Tom Tunguz argues that share of habit is a better metric for startups to focus on than engagement:
Engagement fails the majority of products as the best metric to optimize because maximizing engagement/time-on-site contradicts the product’s purpose. Google relentlessly whittles down the time it takes for users to complete a search. Sparrow reduces email client use. Online travel agents and e-commerce companies minimize conversion funnel duration. Expensify slashes time spent filing expenses.
For other products, engagement is a good metric. Facebook and Instagram and the New York Times and YouTube and other media sites do maximize time on site. The more time on site a user spends the greater the number of ad impressions and hence revenue.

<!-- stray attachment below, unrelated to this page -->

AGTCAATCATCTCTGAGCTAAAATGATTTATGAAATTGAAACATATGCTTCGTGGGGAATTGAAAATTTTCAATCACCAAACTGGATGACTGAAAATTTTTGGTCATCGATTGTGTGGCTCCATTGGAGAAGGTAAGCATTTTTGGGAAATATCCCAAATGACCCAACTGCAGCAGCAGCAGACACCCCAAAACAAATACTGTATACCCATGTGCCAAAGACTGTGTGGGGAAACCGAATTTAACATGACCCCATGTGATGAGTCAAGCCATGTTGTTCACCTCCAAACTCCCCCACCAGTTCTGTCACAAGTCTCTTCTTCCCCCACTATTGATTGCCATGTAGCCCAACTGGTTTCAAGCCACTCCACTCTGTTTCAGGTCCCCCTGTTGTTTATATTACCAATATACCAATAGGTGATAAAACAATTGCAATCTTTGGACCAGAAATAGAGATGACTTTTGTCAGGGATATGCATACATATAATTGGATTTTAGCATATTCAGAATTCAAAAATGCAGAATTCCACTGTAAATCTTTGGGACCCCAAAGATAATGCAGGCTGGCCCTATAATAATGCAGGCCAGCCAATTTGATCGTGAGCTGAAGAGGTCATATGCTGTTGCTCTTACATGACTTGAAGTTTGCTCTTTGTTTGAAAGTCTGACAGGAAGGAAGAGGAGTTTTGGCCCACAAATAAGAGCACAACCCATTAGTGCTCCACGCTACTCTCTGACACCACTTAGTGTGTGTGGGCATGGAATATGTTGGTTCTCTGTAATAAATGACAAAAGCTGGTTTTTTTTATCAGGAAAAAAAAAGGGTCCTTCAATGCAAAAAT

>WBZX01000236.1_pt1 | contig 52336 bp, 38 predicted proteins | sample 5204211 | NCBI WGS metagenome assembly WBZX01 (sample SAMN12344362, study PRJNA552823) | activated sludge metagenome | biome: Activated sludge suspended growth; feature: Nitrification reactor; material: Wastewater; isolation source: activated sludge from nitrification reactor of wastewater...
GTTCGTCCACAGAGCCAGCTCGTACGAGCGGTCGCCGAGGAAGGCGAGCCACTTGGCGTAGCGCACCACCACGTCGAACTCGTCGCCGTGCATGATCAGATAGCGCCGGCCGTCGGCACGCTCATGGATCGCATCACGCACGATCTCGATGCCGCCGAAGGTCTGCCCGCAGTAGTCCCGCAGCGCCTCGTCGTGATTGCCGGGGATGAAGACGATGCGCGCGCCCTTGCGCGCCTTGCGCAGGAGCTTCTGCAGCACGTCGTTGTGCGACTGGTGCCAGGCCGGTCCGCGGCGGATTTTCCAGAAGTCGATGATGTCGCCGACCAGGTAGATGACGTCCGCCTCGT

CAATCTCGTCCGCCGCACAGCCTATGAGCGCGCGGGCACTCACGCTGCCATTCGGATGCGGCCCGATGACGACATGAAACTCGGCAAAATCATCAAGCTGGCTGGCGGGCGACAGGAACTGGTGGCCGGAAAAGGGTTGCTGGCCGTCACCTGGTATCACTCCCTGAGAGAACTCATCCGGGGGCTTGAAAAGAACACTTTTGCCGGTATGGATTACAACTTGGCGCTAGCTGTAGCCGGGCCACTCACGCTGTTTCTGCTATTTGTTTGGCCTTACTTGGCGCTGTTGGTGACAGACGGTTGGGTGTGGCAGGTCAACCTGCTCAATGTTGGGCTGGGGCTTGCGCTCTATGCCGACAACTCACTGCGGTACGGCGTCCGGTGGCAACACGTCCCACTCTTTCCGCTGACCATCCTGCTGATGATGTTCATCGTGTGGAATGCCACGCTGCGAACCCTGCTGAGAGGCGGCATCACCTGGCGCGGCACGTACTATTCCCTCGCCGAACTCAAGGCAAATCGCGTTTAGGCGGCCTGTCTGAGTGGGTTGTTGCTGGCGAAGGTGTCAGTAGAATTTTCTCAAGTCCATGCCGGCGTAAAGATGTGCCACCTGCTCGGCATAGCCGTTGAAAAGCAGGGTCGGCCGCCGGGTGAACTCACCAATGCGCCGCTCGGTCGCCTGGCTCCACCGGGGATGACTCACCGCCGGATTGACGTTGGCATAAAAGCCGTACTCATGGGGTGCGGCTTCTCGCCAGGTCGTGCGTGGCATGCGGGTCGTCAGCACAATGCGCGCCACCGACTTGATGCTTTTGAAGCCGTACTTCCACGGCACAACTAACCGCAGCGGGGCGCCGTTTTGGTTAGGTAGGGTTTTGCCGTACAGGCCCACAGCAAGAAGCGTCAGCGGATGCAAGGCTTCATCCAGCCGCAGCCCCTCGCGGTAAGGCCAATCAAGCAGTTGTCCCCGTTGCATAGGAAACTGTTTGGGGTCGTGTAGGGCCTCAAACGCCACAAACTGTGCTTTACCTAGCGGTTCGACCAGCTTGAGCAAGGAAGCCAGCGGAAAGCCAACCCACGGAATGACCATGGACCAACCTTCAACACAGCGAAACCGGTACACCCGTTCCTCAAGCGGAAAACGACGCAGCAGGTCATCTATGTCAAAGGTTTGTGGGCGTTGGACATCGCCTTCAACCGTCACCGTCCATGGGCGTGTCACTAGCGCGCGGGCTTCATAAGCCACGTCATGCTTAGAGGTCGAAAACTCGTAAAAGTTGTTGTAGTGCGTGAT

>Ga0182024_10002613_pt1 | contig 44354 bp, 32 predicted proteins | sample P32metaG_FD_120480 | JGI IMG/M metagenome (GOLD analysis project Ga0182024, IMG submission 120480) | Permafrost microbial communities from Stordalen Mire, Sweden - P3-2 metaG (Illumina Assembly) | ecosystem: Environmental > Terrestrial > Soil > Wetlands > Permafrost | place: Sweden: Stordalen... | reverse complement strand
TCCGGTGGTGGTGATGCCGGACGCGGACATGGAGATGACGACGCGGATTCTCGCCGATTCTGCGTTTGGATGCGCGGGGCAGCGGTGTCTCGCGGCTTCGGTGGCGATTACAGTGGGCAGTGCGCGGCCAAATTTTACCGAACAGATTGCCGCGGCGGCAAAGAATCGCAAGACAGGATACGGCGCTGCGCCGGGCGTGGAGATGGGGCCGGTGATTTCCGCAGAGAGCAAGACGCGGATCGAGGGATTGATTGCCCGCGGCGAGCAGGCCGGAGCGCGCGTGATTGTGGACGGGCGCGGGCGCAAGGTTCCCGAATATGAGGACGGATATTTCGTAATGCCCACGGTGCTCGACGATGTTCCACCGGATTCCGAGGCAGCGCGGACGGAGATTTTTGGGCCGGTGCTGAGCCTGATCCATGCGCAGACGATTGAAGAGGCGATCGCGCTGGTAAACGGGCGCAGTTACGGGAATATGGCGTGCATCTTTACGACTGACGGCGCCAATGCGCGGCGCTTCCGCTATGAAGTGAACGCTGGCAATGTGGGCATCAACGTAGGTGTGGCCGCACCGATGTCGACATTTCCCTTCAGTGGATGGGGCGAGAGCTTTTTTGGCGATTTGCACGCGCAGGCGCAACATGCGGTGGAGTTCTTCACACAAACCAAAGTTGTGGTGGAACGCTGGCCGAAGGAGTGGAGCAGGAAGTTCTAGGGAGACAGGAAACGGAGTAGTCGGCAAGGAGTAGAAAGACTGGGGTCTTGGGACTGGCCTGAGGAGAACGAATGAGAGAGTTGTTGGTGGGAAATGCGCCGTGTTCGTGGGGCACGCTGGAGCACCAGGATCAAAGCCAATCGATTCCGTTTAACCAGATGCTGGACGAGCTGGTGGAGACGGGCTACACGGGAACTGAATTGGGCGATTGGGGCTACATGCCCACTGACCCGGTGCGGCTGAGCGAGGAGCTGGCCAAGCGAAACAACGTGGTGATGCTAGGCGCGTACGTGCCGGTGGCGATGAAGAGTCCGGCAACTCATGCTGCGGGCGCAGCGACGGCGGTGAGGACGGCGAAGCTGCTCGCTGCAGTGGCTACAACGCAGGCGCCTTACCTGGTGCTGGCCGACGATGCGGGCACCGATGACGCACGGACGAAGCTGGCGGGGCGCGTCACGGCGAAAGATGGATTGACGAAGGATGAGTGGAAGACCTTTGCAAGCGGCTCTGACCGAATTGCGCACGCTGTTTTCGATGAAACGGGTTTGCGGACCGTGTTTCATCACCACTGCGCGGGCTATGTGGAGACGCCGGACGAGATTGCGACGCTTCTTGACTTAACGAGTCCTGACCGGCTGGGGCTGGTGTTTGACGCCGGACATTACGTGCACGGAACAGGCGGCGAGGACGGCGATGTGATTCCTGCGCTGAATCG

But all these products seek to maximize share of habit… winning share of habit means understanding the environment of the user – what competition for time and attention does my user face – and creating a superior experience.
“Share of habit”, however, has disadvantages. You can’t measure it if you don’t have access to accurate market size data — and who has that? And it’s not a good operating metric, as it’s impacted by external factors out of your control. In that respect, it’s a vanity metric.